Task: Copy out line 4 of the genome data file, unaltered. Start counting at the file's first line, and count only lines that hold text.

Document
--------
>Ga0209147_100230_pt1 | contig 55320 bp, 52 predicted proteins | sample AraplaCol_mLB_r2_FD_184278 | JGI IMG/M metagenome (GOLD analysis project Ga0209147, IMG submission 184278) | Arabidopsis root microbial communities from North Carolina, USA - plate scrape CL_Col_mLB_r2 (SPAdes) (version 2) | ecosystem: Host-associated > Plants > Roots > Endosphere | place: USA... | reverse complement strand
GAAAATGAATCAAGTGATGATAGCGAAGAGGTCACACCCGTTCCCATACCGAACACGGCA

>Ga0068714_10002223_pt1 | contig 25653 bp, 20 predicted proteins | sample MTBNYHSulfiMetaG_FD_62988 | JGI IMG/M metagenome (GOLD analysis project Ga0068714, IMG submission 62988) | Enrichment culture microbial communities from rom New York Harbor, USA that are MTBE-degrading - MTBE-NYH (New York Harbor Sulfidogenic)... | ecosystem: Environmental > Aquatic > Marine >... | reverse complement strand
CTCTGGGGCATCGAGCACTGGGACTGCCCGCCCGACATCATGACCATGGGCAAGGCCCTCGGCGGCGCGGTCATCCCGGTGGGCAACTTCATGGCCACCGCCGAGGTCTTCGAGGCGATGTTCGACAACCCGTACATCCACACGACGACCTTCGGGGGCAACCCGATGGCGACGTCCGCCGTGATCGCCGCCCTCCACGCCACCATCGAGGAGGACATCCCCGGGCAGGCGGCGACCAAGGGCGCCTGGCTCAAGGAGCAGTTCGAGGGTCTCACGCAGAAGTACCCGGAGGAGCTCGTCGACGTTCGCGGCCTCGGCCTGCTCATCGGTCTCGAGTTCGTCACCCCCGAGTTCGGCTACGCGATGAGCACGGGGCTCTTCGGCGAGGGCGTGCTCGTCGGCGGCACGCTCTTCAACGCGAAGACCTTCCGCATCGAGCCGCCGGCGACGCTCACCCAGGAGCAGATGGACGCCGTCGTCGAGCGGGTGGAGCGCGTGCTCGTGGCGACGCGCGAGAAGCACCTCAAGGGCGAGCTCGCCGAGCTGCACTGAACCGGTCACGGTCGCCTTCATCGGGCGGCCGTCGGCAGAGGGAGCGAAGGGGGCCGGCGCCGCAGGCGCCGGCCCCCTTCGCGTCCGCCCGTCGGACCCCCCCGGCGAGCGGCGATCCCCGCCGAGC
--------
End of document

CTCTGGGGCATCGAGCACTGGGACTGCCCGCCCGACATCATGACCATGGGCAAGGCCCTCGGCGGCGCGGTCATCCCGGTGGGCAACTTCATGGCCACCGCCGAGGTCTTCGAGGCGATGTTCGACAACCCGTACATCCACACGACGACCTTCGGGGGCAACCCGATGGCGACGTCCGCCGTGATCGCCGCCCTCCACGCCACCATCGAGGAGGACATCCCCGGGCAGGCGGCGACCAAGGGCGCCTGGCTCAAGGAGCAGTTCGAGGGTCTCACGCAGAAGTACCCGGAGGAGCTCGTCGACGTTCGCGGCCTCGGCCTGCTCATCGGTCTCGAGTTCGTCACCCCCGAGTTCGGCTACGCGATGAGCACGGGGCTCTTCGGCGAGGGCGTGCTCGTCGGCGGCACGCTCTTCAACGCGAAGACCTTCCGCATCGAGCCGCCGGCGACGCTCACCCAGGAGCAGATGGACGCCGTCGTCGAGCGGGTGGAGCGCGTGCTCGTGGCGACGCGCGAGAAGCACCTCAAGGGCGAGCTCGCCGAGCTGCACTGAACCGGTCACGGTCGCCTTCATCGGGCGGCCGTCGGCAGAGGGAGCGAAGGGGGCCGGCGCCGCAGGCGCCGGCCCCCTTCGCGTCCGCCCGTCGGACCCCCCCGGCGAGCGGCGATCCCCGCCGAGC